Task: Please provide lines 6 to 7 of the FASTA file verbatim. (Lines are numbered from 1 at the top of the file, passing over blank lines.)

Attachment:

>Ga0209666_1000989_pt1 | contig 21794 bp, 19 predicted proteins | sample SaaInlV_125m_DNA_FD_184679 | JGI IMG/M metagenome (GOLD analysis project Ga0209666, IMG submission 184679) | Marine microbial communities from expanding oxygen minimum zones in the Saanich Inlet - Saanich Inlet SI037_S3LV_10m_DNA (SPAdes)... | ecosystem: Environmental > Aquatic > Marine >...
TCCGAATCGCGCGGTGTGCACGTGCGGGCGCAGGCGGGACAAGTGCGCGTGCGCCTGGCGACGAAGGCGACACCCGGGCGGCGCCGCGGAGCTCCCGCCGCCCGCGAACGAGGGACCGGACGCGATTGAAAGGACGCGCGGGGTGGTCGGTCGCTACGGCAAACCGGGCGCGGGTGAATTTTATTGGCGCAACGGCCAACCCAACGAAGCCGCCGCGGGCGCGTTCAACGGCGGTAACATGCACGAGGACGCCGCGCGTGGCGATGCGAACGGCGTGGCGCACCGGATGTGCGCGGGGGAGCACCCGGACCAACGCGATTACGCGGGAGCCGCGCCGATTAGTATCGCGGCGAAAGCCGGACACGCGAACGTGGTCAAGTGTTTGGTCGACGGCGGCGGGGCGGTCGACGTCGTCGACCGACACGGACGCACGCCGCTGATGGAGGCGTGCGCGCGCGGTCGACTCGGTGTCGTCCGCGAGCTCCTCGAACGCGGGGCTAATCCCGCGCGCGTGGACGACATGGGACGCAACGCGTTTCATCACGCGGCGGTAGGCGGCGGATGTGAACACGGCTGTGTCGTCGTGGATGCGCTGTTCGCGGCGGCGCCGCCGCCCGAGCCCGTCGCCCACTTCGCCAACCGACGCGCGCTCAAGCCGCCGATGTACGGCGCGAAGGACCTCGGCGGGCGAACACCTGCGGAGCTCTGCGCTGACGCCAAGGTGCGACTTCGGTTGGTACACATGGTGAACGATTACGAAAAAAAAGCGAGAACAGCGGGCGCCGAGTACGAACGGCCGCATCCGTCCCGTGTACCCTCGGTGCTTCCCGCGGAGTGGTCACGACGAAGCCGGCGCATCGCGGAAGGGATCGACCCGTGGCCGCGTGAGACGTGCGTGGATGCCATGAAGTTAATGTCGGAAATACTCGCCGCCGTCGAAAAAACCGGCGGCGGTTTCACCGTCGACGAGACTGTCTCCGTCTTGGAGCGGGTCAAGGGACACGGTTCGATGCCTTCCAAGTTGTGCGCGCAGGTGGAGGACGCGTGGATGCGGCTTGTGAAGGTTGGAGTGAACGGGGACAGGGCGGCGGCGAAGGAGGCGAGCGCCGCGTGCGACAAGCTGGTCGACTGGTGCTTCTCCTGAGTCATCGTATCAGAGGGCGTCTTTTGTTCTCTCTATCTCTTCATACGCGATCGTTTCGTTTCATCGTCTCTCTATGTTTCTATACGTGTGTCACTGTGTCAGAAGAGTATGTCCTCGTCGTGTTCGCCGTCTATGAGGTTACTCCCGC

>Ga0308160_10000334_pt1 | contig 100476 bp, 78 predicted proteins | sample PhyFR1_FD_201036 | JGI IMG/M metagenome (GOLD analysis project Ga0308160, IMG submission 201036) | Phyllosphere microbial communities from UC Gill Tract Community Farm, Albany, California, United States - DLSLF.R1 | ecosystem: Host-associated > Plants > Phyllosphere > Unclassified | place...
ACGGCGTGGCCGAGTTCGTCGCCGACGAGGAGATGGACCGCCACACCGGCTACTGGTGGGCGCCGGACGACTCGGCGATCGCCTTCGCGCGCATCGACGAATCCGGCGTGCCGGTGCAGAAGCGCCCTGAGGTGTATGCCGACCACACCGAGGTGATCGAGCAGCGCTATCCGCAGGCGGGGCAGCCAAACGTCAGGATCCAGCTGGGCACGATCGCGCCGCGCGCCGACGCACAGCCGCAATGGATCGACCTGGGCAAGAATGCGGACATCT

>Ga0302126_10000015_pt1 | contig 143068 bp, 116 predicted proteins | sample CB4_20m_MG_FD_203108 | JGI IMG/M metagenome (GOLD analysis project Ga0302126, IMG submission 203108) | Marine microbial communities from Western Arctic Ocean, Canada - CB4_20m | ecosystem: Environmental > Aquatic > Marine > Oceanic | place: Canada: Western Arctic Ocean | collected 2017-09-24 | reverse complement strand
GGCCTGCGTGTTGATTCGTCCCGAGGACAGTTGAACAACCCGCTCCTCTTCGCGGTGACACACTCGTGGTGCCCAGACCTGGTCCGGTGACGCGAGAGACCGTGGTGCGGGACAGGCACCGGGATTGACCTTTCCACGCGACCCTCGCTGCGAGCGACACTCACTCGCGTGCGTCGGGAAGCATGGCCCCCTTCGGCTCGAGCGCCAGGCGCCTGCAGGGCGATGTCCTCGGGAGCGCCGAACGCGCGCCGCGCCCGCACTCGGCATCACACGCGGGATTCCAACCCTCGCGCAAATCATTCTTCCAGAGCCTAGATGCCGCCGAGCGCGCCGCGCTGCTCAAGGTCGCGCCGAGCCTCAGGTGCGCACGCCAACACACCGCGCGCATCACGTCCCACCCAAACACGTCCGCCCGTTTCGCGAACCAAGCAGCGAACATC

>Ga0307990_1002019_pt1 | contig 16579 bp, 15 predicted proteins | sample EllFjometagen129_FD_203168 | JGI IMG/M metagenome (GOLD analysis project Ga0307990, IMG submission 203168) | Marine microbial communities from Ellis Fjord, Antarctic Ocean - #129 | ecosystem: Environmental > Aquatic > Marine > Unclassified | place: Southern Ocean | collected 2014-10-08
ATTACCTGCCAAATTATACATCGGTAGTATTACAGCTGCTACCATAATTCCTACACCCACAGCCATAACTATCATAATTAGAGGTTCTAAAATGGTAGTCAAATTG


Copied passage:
GGCCTGCGTGTTGATTCGTCCCGAGGACAGTTGAACAACCCGCTCCTCTTCGCGGTGACACACTCGTGGTGCCCAGACCTGGTCCGGTGACGCGAGAGACCGTGGTGCGGGACAGGCACCGGGATTGACCTTTCCACGCGACCCTCGCTGCGAGCGACACTCACTCGCGTGCGTCGGGAAGCATGGCCCCCTTCGGCTCGAGCGCCAGGCGCCTGCAGGGCGATGTCCTCGGGAGCGCCGAACGCGCGCCGCGCCCGCACTCGGCATCACACGCGGGATTCCAACCCTCGCGCAAATCATTCTTCCAGAGCCTAGATGCCGCCGAGCGCGCCGCGCTGCTCAAGGTCGCGCCGAGCCTCAGGTGCGCACGCCAACACACCGCGCGCATCACGTCCCACCCAAACACGTCCGCCCGTTTCGCGAACCAAGCAGCGAACATC

>Ga0307990_1002019_pt1 | contig 16579 bp, 15 predicted proteins | sample EllFjometagen129_FD_203168 | JGI IMG/M metagenome (GOLD analysis project Ga0307990, IMG submission 203168) | Marine microbial communities from Ellis Fjord, Antarctic Ocean - #129 | ecosystem: Environmental > Aquatic > Marine > Unclassified | place: Southern Ocean | collected 2014-10-08